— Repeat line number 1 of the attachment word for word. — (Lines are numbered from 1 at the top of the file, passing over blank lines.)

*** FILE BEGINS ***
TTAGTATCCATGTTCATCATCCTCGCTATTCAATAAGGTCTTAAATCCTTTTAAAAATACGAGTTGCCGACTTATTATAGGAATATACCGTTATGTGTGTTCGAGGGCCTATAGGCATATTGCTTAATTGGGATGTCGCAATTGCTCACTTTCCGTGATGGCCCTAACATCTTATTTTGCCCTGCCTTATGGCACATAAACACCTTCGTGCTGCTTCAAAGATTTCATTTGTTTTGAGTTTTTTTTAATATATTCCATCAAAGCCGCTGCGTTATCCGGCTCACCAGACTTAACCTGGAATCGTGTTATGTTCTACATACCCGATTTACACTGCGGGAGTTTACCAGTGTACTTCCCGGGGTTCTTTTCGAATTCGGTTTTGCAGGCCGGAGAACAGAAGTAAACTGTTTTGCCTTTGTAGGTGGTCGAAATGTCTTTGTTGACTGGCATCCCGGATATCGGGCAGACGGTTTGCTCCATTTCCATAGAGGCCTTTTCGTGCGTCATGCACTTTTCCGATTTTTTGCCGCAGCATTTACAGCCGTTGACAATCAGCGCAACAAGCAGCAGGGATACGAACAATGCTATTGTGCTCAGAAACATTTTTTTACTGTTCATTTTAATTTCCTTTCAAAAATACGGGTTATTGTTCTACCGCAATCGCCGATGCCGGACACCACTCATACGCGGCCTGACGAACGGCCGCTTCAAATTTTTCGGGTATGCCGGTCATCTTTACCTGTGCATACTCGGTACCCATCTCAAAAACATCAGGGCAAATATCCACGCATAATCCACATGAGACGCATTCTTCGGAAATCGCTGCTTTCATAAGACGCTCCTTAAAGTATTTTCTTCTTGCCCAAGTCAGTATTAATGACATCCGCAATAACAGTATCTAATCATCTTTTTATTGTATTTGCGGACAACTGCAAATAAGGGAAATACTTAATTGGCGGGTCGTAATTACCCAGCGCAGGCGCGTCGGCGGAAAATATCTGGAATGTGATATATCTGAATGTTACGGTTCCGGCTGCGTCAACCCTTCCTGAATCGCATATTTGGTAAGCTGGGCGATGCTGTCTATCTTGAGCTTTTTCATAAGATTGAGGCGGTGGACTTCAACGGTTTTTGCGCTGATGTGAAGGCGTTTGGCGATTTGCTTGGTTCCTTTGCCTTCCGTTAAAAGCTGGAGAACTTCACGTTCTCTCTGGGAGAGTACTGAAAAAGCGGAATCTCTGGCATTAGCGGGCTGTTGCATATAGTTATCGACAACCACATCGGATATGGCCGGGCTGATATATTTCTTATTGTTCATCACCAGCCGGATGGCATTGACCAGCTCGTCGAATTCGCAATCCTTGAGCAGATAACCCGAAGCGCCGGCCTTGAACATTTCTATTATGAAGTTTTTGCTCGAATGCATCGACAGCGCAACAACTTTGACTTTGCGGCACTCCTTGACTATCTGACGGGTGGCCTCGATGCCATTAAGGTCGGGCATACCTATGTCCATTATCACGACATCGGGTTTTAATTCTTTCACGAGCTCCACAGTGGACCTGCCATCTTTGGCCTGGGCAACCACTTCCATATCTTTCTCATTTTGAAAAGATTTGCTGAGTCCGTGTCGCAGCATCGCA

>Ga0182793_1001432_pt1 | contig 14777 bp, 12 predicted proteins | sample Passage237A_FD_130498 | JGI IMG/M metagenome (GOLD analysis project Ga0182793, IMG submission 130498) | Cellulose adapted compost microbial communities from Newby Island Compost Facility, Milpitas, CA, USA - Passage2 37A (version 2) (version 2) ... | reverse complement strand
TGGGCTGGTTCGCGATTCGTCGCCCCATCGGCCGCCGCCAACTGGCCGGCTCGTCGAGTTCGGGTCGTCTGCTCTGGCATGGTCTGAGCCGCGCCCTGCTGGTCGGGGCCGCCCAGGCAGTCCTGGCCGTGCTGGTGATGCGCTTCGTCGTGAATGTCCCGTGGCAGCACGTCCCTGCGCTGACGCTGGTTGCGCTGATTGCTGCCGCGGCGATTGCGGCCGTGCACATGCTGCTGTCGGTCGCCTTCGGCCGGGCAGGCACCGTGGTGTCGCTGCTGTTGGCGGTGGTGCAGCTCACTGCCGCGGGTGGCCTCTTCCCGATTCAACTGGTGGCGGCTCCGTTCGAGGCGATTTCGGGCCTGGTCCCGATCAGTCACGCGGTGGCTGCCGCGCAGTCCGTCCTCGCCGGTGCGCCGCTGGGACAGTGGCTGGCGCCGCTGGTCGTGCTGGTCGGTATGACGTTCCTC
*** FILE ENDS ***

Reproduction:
TTAGTATCCATGTTCATCATCCTCGCTATTCAATAAGGTCTTAAATCCTTTTAAAAATACGAGTTGCCGACTTATTATAGGAATATACCGTTATGTGTGTTCGAGGGCCTATAGGCATATTGCTTAATTGGGATGTCGCAATTGCTCACTTTCCGTGATGGCCCTAACATCTTATTTTGCCCTGCCTTATGGCACATAAACACCTTCGTGCTGCTTCAAAGATTTCATTTGTTTTGAGTTTTTTTTAATATATTCCATCAAAGCCGCTGCGTTATCCGGCTCACCAGACTTAACCTGGAATCGTGTTATGTTCTACATACCCGATTTACACTGCGGGAGTTTACCAGTGTACTTCCCGGGGTTCTTTTCGAATTCGGTTTTGCAGGCCGGAGAACAGAAGTAAACTGTTTTGCCTTTGTAGGTGGTCGAAATGTCTTTGTTGACTGGCATCCCGGATATCGGGCAGACGGTTTGCTCCATTTCCATAGAGGCCTTTTCGTGCGTCATGCACTTTTCCGATTTTTTGCCGCAGCATTTACAGCCGTTGACAATCAGCGCAACAAGCAGCAGGGATACGAACAATGCTATTGTGCTCAGAAACATTTTTTTACTGTTCATTTTAATTTCCTTTCAAAAATACGGGTTATTGTTCTACCGCAATCGCCGATGCCGGACACCACTCATACGCGGCCTGACGAACGGCCGCTTCAAATTTTTCGGGTATGCCGGTCATCTTTACCTGTGCATACTCGGTACCCATCTCAAAAACATCAGGGCAAATATCCACGCATAATCCACATGAGACGCATTCTTCGGAAATCGCTGCTTTCATAAGACGCTCCTTAAAGTATTTTCTTCTTGCCCAAGTCAGTATTAATGACATCCGCAATAACAGTATCTAATCATCTTTTTATTGTATTTGCGGACAACTGCAAATAAGGGAAATACTTAATTGGCGGGTCGTAATTACCCAGCGCAGGCGCGTCGGCGGAAAATATCTGGAATGTGATATATCTGAATGTTACGGTTCCGGCTGCGTCAACCCTTCCTGAATCGCATATTTGGTAAGCTGGGCGATGCTGTCTATCTTGAGCTTTTTCATAAGATTGAGGCGGTGGACTTCAACGGTTTTTGCGCTGATGTGAAGGCGTTTGGCGATTTGCTTGGTTCCTTTGCCTTCCGTTAAAAGCTGGAGAACTTCACGTTCTCTCTGGGAGAGTACTGAAAAAGCGGAATCTCTGGCATTAGCGGGCTGTTGCATATAGTTATCGACAACCACATCGGATATGGCCGGGCTGATATATTTCTTATTGTTCATCACCAGCCGGATGGCATTGACCAGCTCGTCGAATTCGCAATCCTTGAGCAGATAACCCGAAGCGCCGGCCTTGAACATTTCTATTATGAAGTTTTTGCTCGAATGCATCGACAGCGCAACAACTTTGACTTTGCGGCACTCCTTGACTATCTGACGGGTGGCCTCGATGCCATTAAGGTCGGGCATACCTATGTCCATTATCACGACATCGGGTTTTAATTCTTTCACGAGCTCCACAGTGGACCTGCCATCTTTGGCCTGGGCAACCACTTCCATATCTTTCTCATTTTGAAAAGATTTGCTGAGTCCGTGTCGCAGCATCGCA